State exchanges spent far more on outreachNews added by Benefits Pro on May 1, 2014
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By Kathryn Mayer

State-run and partnership exchanges spent far more on outreach and enrollment efforts than the federal exchanges, according to analysis.

Researchers from the Robert Wood Johnson Foundation and the University of Pennsylvania’s Leonard Davis Institute of Health Economics called the spending differences “striking” when analyzing the exchanges in a new report out Wednesday. State-run exchanges, on average, spent $17.15 per uninsured person, about three times more than the $5.42 spent by federal exchanges, to get the word out about signing up for coverage under the Patient Protection and Affordable Care Act.

The highest spending, however, was among partnership states — Delaware, New Hampshire, Arkansas, Illinois and West Virginia — which invested an average of $31.53 in consumer assistance per uninsured resident.

The 16 state-based exchanges, and the District of Columbia, received 50 percent of the federal funding for consumer assistance, while the 29 federally facilitated exchanges received 33 percent, despite the fact that 63 percent of the nation’s uninsured reside in those states, researchers said.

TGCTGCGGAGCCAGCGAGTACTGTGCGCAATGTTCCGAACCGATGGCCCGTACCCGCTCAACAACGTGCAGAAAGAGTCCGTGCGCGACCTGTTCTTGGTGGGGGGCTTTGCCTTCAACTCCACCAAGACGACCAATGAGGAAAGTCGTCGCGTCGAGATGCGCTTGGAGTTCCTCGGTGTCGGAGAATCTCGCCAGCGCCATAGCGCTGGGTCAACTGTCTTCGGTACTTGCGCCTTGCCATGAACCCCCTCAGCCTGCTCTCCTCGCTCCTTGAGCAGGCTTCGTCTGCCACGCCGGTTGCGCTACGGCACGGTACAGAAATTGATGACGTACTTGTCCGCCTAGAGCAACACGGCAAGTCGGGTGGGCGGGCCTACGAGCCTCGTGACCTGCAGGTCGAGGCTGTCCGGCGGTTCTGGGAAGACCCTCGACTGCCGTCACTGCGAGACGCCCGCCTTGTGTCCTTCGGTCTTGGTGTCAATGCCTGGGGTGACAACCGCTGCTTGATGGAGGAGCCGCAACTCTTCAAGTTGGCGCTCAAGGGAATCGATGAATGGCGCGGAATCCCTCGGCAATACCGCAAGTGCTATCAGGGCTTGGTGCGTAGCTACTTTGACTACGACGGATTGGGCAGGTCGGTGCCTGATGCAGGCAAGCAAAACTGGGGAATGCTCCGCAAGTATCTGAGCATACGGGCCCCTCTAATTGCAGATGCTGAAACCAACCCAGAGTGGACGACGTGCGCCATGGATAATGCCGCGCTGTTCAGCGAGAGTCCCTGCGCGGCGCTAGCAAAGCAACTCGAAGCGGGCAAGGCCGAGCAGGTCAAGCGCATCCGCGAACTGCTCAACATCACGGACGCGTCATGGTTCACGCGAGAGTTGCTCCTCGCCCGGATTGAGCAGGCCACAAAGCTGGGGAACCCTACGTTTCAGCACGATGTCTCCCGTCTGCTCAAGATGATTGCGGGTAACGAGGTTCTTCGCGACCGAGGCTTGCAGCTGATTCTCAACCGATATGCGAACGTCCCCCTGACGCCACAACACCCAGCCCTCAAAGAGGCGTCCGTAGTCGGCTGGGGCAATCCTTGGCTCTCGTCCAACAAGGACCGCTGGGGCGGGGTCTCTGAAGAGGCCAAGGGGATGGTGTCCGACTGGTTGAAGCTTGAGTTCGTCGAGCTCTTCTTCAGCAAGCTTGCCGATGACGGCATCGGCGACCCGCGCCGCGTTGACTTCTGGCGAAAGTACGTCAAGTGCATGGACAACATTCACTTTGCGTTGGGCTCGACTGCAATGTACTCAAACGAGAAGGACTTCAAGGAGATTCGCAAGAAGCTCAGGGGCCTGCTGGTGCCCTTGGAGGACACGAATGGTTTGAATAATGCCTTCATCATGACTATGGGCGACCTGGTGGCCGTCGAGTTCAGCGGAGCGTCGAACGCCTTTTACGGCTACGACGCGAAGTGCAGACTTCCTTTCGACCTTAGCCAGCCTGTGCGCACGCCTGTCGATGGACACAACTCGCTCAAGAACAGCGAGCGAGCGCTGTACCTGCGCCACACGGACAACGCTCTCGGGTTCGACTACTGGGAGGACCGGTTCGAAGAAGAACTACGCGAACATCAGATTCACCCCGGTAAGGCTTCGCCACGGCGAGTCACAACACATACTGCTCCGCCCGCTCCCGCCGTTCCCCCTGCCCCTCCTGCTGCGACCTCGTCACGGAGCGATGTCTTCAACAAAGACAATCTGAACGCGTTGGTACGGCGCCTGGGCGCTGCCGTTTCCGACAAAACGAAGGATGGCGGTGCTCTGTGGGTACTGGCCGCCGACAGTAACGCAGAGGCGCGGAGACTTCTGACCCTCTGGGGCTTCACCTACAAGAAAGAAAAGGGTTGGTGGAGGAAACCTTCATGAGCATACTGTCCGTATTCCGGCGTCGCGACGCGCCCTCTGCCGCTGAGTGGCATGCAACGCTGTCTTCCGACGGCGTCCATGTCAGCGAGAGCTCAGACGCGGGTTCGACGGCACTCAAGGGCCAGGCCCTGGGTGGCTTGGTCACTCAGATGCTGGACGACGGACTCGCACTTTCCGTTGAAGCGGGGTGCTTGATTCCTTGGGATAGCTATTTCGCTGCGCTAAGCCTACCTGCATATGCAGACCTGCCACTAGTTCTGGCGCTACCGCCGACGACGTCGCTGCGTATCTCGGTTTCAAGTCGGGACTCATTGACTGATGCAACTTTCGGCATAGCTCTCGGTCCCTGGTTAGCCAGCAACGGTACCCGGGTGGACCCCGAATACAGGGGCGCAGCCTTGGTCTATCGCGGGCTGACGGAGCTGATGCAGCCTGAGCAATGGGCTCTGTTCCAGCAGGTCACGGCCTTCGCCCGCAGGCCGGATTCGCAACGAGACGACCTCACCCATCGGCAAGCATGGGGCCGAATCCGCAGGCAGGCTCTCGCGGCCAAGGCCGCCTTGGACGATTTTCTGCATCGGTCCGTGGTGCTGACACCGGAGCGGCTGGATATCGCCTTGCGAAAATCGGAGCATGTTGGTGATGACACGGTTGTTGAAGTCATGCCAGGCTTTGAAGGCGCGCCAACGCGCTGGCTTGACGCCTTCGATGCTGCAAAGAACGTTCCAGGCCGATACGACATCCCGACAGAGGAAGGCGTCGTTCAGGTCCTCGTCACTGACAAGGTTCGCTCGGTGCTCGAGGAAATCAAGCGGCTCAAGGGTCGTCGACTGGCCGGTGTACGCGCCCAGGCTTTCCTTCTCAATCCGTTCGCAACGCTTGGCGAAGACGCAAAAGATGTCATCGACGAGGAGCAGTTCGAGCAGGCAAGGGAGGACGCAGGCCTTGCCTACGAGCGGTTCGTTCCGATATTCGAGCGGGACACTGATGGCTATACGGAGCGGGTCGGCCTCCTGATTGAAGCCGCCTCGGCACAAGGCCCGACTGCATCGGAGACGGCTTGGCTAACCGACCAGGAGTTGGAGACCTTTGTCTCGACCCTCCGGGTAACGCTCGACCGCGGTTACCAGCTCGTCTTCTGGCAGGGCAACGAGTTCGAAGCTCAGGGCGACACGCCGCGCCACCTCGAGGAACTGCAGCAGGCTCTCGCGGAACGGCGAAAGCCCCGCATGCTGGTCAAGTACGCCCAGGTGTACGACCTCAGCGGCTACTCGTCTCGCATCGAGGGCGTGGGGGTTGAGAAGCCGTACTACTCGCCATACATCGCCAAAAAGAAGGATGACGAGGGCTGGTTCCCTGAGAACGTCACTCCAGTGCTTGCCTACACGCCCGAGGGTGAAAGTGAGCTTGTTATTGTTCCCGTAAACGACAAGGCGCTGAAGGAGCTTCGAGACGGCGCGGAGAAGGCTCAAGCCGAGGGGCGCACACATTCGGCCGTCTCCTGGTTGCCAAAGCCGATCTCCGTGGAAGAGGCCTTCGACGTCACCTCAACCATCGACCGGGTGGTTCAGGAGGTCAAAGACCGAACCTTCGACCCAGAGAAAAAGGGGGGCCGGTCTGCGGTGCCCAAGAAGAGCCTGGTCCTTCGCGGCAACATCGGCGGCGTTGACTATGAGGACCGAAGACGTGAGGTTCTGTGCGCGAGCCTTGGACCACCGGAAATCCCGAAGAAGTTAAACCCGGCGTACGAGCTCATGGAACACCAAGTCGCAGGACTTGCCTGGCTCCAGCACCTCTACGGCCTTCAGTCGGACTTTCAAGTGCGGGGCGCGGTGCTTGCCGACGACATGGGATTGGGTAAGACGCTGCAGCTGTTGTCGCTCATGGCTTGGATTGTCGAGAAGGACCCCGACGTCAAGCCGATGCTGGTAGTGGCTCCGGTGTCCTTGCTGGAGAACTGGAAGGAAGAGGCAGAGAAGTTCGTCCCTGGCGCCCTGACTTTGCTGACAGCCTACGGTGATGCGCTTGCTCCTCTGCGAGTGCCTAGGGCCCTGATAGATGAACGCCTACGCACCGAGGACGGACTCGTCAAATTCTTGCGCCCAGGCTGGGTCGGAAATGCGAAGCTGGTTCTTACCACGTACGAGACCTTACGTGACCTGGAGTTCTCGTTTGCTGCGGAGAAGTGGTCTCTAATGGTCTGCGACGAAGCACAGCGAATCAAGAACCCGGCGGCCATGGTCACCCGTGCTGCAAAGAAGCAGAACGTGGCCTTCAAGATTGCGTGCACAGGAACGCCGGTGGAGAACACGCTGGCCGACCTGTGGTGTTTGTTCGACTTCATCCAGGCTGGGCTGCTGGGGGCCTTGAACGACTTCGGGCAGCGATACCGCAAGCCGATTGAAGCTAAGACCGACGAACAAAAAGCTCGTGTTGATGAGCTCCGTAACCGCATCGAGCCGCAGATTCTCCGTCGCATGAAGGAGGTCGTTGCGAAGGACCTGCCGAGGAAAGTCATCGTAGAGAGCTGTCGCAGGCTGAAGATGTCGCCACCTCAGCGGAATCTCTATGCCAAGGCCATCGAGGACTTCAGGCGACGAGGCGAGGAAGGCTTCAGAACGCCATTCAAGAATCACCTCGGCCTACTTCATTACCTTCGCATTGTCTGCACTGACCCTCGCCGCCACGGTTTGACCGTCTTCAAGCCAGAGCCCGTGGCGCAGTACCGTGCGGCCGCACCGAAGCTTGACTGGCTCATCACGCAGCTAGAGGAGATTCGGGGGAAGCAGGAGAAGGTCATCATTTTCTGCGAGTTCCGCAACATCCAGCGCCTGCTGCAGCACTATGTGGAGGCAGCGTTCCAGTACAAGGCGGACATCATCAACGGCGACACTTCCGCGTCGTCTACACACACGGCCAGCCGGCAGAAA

Though enrollment fared better for state-based exchanges, researchers said that success cannot be solely attributable to spending on uninsured outreach.

“The availability of federal money and the type of marketplace were huge factors in the amount states spent to enroll the uninsured,” said Katherine Hempstead, who leads coverage issues at the Robert Wood Johnson Foundation. “The real question, which can only be answered in time, is how big of a role states’ consumer assistance programs played in overall enrollment success.”

Researchers from the University of Pennsylvania’s Leonard Davis Institute of Health Economics said the large variations between the state and federal exchanges were a result of “funding eligibility and the type of assistance programs offered. State-based exchanges were in charge of funding and selecting navigator organizations, which allowed them to allocate funds more freely.”

Originally published on BenefitsPro.com
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